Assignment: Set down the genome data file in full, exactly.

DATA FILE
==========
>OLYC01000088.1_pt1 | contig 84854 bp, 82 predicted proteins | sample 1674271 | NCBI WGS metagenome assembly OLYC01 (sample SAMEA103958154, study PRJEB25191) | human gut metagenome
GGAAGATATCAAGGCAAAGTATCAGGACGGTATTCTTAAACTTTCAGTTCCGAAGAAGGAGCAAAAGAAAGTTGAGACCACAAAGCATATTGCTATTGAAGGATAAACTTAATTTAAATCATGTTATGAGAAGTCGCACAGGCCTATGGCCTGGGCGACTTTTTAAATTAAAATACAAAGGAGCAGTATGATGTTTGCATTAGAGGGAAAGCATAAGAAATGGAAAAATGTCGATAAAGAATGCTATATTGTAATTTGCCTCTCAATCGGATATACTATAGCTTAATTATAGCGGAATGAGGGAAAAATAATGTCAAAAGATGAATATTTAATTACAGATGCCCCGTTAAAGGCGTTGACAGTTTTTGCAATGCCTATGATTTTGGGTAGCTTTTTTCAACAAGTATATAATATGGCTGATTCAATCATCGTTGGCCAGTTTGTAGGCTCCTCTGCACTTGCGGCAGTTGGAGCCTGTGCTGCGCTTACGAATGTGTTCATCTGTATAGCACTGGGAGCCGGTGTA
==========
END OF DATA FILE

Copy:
>OLYC01000088.1_pt1 | contig 84854 bp, 82 predicted proteins | sample 1674271 | NCBI WGS metagenome assembly OLYC01 (sample SAMEA103958154, study PRJEB25191) | human gut metagenome
GGAAGATATCAAGGCAAAGTATCAGGACGGTATTCTTAAACTTTCAGTTCCGAAGAAGGAGCAAAAGAAAGTTGAGACCACAAAGCATATTGCTATTGAAGGATAAACTTAATTTAAATCATGTTATGAGAAGTCGCACAGGCCTATGGCCTGGGCGACTTTTTAAATTAAAATACAAAGGAGCAGTATGATGTTTGCATTAGAGGGAAAGCATAAGAAATGGAAAAATGTCGATAAAGAATGCTATATTGTAATTTGCCTCTCAATCGGATATACTATAGCTTAATTATAGCGGAATGAGGGAAAAATAATGTCAAAAGATGAATATTTAATTACAGATGCCCCGTTAAAGGCGTTGACAGTTTTTGCAATGCCTATGATTTTGGGTAGCTTTTTTCAACAAGTATATAATATGGCTGATTCAATCATCGTTGGCCAGTTTGTAGGCTCCTCTGCACTTGCGGCAGTTGGAGCCTGTGCTGCGCTTACGAATGTGTTCATCTGTATAGCACTGGGAGCCGGTGTA